The god of little things


November 30, 2021

The God of Little Things is a semi-autobiographical book by the Indian writer and political activist Arundhati Roy. It is her first novel. On April 4, 1997, the English version of the book was published in New Delhi under the title The God of Small Things; In 1997 the German translation followed by Karl Blessing Verlag. Since the novel won the Booker Prize in 1997, Arundhati Roy has been using her fame to raise awareness of social, environmental and political issues. The author donated the Booker prize money and the royalties on some editions of her novel in Indian languages ​​to the civil rights movement against the Narmada Dam - she also donated the majority of the following prize money to social issues and projects.

History of origin

After Arundhati Roy had worked on her first literary work for five years with the support of her family and her husband Pradip Krishen, in May 1996 she was not confident that she would be able to publish her book at all: “It is a very fragile, personal book and I have never had any perspective about it. I considered going to an Indian publisher but they tend to give advances of Rs 5,000. However, I wasn't sure about finding a foreign publisher. I mean, why would anyone abroad be interested in the book? I am not very well educated. I haven't lived abroad. So it's not as though I am like Salman Rushdie or Vikram Seth. ”While looking for an agent, she met Pankaj Mishra, the editor of HarperCollins at the time. Enthusiastic about her novel, he sent the manuscript to three British publishers in June 1996 with the comment “This is the biggest book since Midnight’s Children.” Within three days, two of the publishers agreed to submit offers for the publication rights. Since Arundhati Roy did not have a fax machine himself, the offers were sent to a neighbor. Before she could finally make up her mind, David Godwin, the third recipient of her manuscript, had boarded a plane to India to become Arundhati Roy's first agent: “obviously, the book had touched him enough to get on a plane and come to a strange country. " Godwin went to work, and within a very short time eight publishers had submitted very high offers for British and continental European publishing rights. On the occasion of a visit to Vienna, Godwin summoned his author to New York, where the contract was signed with the renowned publishing house Random House and she received 500,000 pounds sterling for the international publication rights in 21 countries. The contract was made public in September 1996, and by the end of October 400,000 books had already been pre-ordered worldwide - the book has so far been published in 30 countries.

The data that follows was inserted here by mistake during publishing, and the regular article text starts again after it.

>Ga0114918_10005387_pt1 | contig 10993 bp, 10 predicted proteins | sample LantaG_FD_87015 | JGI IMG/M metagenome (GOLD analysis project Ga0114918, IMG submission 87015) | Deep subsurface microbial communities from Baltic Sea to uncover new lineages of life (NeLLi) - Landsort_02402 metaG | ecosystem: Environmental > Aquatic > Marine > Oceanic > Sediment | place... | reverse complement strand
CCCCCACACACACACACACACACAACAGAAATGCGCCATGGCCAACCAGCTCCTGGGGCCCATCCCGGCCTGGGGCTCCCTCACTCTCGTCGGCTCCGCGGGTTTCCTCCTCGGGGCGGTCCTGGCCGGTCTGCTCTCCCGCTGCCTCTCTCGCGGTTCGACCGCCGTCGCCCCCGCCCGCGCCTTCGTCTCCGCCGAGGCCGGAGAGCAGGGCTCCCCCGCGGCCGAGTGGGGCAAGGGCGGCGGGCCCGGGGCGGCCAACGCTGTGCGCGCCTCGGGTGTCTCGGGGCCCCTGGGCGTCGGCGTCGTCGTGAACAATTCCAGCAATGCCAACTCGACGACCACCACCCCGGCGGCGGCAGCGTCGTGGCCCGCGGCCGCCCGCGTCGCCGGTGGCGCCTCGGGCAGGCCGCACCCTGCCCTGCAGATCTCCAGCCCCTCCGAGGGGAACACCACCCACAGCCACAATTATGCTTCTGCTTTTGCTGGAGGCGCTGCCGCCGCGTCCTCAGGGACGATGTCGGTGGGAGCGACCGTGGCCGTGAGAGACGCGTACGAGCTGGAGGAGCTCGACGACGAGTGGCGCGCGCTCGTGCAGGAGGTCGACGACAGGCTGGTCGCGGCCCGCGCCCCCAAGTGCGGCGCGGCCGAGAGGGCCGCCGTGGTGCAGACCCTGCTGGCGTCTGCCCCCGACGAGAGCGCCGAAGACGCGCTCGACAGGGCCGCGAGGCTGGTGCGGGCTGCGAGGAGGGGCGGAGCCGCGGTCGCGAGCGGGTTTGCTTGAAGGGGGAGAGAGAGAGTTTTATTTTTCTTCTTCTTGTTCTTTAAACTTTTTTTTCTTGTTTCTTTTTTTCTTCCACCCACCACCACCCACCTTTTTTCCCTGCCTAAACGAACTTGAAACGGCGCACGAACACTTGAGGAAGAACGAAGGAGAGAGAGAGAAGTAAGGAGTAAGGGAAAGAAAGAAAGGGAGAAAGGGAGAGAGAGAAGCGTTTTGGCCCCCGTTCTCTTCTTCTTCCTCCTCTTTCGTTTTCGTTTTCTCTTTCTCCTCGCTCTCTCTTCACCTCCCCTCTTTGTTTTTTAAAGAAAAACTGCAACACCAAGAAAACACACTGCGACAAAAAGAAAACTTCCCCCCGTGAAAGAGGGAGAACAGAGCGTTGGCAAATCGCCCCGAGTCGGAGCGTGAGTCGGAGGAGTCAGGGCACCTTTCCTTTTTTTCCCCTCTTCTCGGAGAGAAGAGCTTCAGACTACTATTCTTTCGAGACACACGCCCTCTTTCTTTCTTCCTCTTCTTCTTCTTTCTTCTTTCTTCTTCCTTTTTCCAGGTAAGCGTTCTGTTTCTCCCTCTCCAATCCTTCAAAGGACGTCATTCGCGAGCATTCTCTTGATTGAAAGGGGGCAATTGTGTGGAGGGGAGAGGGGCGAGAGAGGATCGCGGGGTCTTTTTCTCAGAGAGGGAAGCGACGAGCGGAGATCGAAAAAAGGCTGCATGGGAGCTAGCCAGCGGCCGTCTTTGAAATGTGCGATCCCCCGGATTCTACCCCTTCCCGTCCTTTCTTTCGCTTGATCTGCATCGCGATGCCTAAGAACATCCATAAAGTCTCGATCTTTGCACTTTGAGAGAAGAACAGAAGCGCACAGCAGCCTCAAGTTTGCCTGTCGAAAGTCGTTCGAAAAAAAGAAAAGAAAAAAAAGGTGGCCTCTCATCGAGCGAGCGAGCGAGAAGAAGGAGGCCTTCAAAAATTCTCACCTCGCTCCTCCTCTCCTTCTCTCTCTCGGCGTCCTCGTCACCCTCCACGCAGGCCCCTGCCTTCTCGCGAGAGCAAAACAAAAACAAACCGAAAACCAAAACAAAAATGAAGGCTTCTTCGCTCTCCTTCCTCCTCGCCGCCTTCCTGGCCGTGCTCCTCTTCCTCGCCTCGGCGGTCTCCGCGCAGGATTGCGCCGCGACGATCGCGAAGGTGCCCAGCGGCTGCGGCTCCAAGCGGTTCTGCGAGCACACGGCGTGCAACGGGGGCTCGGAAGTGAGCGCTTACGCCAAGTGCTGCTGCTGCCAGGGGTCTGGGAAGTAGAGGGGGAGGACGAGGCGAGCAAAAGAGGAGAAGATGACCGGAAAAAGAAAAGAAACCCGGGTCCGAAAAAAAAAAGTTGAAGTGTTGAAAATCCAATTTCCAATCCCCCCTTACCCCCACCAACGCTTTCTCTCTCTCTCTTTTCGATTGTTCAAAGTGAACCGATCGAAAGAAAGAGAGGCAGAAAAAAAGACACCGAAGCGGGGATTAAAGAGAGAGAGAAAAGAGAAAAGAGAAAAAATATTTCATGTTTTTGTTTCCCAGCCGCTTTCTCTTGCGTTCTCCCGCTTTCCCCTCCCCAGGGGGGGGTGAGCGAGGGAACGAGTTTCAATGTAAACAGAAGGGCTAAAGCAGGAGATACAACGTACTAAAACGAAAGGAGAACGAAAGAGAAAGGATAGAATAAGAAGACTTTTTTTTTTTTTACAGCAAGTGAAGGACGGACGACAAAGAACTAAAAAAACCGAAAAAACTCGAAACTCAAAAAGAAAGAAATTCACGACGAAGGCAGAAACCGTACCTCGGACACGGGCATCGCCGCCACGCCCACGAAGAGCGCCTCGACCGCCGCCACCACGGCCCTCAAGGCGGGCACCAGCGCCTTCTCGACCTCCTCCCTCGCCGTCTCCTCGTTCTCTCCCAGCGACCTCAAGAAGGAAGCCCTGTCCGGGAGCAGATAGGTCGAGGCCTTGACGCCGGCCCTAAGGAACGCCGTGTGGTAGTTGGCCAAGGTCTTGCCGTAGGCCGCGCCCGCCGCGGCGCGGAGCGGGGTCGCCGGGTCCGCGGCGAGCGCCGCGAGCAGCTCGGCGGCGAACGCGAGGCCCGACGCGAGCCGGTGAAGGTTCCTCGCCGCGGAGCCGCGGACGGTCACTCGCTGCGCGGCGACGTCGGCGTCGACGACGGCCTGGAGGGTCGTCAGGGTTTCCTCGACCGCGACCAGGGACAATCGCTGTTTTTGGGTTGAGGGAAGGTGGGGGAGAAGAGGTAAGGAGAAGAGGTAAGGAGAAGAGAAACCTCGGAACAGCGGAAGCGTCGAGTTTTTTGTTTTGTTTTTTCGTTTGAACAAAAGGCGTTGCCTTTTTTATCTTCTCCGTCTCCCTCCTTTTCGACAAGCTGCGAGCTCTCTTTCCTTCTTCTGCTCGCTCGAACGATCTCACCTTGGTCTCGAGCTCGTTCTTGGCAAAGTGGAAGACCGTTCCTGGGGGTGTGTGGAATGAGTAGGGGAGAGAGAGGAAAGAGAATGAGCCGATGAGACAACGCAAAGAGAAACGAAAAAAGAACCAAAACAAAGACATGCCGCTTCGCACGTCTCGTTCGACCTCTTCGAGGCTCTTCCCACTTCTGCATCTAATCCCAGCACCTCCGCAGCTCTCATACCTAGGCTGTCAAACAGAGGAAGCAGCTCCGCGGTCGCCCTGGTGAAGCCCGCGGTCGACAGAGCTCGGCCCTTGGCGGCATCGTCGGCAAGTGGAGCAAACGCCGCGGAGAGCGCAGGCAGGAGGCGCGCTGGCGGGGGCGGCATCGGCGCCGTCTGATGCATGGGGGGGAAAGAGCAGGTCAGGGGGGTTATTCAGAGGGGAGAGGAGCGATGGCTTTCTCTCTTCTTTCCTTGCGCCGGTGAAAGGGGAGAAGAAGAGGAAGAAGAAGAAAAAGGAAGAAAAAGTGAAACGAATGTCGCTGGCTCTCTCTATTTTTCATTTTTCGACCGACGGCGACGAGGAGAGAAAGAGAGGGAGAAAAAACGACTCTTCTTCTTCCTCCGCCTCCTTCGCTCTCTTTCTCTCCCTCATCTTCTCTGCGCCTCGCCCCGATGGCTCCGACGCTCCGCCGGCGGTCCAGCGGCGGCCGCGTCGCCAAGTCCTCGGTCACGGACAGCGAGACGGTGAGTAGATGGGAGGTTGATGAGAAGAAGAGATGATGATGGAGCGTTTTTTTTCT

1997 - Booker Prize 2001 - Grand Prize of the World Academy of Cultures (“Grand Prix” of the “Académie Universelle de la Culture”), Paris 2003 - Prize for Cultural Freedom from the Lannan Foundation 2006 - Literature Prize of the "Sahitya Akademi" of the Indian government, specifically for their non-fiction book The Algebra of Infinite Justice, ISBN 0-00-714949-2 - rejected by Arundhati Roy Arundhati Roy was the first author from India to win the prestigious Booker Prize on October 14, 1997 - notably in the 50th year of India's independence from the British Empire; The God of Small Things is also the first debut work to be awarded the Booker Prize. "Dame" Gillian Beer, Professor of English Literature at Cambridge University and Chair of the Foundation Advisory Board, in her thanks on the occasion of the award ceremony: “With extraordinary linguistic inventiveness, Arundhati Roy funnels the history of south India through the eyes of seven-year-old twins. The story she tells is fundamental

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